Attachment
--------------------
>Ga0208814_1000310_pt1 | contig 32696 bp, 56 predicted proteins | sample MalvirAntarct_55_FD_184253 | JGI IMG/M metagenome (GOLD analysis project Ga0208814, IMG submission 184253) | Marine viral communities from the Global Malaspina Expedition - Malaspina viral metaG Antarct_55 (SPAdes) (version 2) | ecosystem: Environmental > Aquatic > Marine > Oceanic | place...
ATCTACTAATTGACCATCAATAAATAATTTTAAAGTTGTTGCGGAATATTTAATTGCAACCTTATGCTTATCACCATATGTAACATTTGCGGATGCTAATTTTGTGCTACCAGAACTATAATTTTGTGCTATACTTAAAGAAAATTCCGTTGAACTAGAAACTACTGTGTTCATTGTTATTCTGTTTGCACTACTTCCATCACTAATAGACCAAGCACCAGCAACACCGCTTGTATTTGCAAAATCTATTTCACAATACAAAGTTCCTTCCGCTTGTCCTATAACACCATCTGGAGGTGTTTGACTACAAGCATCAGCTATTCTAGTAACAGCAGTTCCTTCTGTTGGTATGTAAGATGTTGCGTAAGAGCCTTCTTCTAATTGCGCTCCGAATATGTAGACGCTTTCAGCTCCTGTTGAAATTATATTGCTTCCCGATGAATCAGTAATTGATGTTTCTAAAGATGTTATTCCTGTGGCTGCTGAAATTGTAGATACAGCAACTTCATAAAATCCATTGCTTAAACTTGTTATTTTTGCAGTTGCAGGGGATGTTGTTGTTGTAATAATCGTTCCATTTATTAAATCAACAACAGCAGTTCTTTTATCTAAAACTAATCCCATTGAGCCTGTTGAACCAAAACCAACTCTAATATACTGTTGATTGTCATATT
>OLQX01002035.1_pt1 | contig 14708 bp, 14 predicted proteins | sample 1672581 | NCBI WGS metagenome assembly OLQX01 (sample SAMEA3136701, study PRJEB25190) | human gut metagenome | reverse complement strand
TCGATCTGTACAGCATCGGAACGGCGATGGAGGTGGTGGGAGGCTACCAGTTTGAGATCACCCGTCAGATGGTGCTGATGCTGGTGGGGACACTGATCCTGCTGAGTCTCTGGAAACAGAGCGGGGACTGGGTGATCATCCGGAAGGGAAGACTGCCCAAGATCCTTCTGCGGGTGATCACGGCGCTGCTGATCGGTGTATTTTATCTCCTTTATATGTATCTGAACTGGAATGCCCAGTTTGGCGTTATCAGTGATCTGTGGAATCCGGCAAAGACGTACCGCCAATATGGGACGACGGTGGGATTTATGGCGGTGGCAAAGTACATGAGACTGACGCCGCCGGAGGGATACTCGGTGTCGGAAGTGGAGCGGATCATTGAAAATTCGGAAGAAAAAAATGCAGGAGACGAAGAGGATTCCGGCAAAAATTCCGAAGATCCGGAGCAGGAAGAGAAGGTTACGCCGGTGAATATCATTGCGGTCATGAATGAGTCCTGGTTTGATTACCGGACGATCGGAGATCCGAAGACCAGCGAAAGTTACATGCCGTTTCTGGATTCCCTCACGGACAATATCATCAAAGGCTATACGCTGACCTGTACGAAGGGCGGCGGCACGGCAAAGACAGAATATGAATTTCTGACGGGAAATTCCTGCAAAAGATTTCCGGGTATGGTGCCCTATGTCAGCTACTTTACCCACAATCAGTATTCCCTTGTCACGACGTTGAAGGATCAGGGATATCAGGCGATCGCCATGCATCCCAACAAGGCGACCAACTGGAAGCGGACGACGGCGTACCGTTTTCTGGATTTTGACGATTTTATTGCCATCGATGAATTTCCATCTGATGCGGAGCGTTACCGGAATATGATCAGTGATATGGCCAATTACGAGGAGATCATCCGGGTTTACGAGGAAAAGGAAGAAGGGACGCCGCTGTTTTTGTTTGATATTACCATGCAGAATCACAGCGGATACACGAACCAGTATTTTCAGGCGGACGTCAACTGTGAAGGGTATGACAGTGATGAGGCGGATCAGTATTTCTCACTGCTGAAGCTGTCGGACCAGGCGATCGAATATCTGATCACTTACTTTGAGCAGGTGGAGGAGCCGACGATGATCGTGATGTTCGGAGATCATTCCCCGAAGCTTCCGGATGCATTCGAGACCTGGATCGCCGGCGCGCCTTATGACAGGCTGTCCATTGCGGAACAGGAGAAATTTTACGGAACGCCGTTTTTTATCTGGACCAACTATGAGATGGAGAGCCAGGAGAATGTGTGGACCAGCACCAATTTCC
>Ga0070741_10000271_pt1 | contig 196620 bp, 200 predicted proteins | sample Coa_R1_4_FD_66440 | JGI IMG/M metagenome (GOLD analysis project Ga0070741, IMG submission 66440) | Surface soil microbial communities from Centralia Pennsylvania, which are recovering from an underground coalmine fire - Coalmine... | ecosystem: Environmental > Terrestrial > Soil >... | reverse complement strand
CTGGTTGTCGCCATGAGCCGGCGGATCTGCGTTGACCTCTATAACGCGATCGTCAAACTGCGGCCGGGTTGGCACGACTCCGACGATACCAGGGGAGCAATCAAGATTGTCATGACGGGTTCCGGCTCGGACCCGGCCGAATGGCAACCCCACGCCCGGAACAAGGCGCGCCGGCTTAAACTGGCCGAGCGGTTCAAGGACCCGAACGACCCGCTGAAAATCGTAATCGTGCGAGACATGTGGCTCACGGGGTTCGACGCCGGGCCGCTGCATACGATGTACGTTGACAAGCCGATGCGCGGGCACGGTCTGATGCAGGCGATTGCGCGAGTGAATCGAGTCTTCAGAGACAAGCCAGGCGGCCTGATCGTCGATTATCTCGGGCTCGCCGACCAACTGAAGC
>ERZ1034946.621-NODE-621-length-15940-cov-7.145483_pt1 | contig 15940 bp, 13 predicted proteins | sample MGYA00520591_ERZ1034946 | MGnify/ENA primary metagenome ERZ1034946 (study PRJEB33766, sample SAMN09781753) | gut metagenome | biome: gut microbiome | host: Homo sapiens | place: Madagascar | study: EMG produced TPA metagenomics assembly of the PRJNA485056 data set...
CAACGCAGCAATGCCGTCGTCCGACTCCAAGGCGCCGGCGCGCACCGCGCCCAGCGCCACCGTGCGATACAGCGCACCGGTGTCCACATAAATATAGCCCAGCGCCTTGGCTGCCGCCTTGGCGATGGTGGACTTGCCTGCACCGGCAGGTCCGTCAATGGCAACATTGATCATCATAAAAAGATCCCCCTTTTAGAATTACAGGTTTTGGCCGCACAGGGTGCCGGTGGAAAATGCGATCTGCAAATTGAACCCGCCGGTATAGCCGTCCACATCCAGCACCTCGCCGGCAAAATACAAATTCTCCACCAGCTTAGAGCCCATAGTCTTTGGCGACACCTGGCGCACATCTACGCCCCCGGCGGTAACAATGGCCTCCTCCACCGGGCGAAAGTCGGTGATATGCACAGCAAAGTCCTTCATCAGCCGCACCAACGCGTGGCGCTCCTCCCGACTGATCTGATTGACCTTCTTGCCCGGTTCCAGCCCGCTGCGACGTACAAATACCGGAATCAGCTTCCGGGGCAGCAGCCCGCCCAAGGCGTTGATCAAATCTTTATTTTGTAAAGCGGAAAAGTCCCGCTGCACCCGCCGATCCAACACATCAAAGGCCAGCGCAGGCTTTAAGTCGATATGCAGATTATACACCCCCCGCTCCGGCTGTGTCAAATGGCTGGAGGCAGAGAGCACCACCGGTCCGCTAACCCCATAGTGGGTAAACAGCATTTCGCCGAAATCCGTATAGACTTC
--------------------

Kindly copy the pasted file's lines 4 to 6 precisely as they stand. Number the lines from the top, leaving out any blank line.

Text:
TCGATCTGTACAGCATCGGAACGGCGATGGAGGTGGTGGGAGGCTACCAGTTTGAGATCACCCGTCAGATGGTGCTGATGCTGGTGGGGACACTGATCCTGCTGAGTCTCTGGAAACAGAGCGGGGACTGGGTGATCATCCGGAAGGGAAGACTGCCCAAGATCCTTCTGCGGGTGATCACGGCGCTGCTGATCGGTGTATTTTATCTCCTTTATATGTATCTGAACTGGAATGCCCAGTTTGGCGTTATCAGTGATCTGTGGAATCCGGCAAAGACGTACCGCCAATATGGGACGACGGTGGGATTTATGGCGGTGGCAAAGTACATGAGACTGACGCCGCCGGAGGGATACTCGGTGTCGGAAGTGGAGCGGATCATTGAAAATTCGGAAGAAAAAAATGCAGGAGACGAAGAGGATTCCGGCAAAAATTCCGAAGATCCGGAGCAGGAAGAGAAGGTTACGCCGGTGAATATCATTGCGGTCATGAATGAGTCCTGGTTTGATTACCGGACGATCGGAGATCCGAAGACCAGCGAAAGTTACATGCCGTTTCTGGATTCCCTCACGGACAATATCATCAAAGGCTATACGCTGACCTGTACGAAGGGCGGCGGCACGGCAAAGACAGAATATGAATTTCTGACGGGAAATTCCTGCAAAAGATTTCCGGGTATGGTGCCCTATGTCAGCTACTTTACCCACAATCAGTATTCCCTTGTCACGACGTTGAAGGATCAGGGATATCAGGCGATCGCCATGCATCCCAACAAGGCGACCAACTGGAAGCGGACGACGGCGTACCGTTTTCTGGATTTTGACGATTTTATTGCCATCGATGAATTTCCATCTGATGCGGAGCGTTACCGGAATATGATCAGTGATATGGCCAATTACGAGGAGATCATCCGGGTTTACGAGGAAAAGGAAGAAGGGACGCCGCTGTTTTTGTTTGATATTACCATGCAGAATCACAGCGGATACACGAACCAGTATTTTCAGGCGGACGTCAACTGTGAAGGGTATGACAGTGATGAGGCGGATCAGTATTTCTCACTGCTGAAGCTGTCGGACCAGGCGATCGAATATCTGATCACTTACTTTGAGCAGGTGGAGGAGCCGACGATGATCGTGATGTTCGGAGATCATTCCCCGAAGCTTCCGGATGCATTCGAGACCTGGATCGCCGGCGCGCCTTATGACAGGCTGTCCATTGCGGAACAGGAGAAATTTTACGGAACGCCGTTTTTTATCTGGACCAACTATGAGATGGAGAGCCAGGAGAATGTGTGGACCAGCACCAATTTCC
>Ga0070741_10000271_pt1 | contig 196620 bp, 200 predicted proteins | sample Coa_R1_4_FD_66440 | JGI IMG/M metagenome (GOLD analysis project Ga0070741, IMG submission 66440) | Surface soil microbial communities from Centralia Pennsylvania, which are recovering from an underground coalmine fire - Coalmine... | ecosystem: Environmental > Terrestrial > Soil >... | reverse complement strand
CTGGTTGTCGCCATGAGCCGGCGGATCTGCGTTGACCTCTATAACGCGATCGTCAAACTGCGGCCGGGTTGGCACGACTCCGACGATACCAGGGGAGCAATCAAGATTGTCATGACGGGTTCCGGCTCGGACCCGGCCGAATGGCAACCCCACGCCCGGAACAAGGCGCGCCGGCTTAAACTGGCCGAGCGGTTCAAGGACCCGAACGACCCGCTGAAAATCGTAATCGTGCGAGACATGTGGCTCACGGGGTTCGACGCCGGGCCGCTGCATACGATGTACGTTGACAAGCCGATGCGCGGGCACGGTCTGATGCAGGCGATTGCGCGAGTGAATCGAGTCTTCAGAGACAAGCCAGGCGGCCTGATCGTCGATTATCTCGGGCTCGCCGACCAACTGAAGC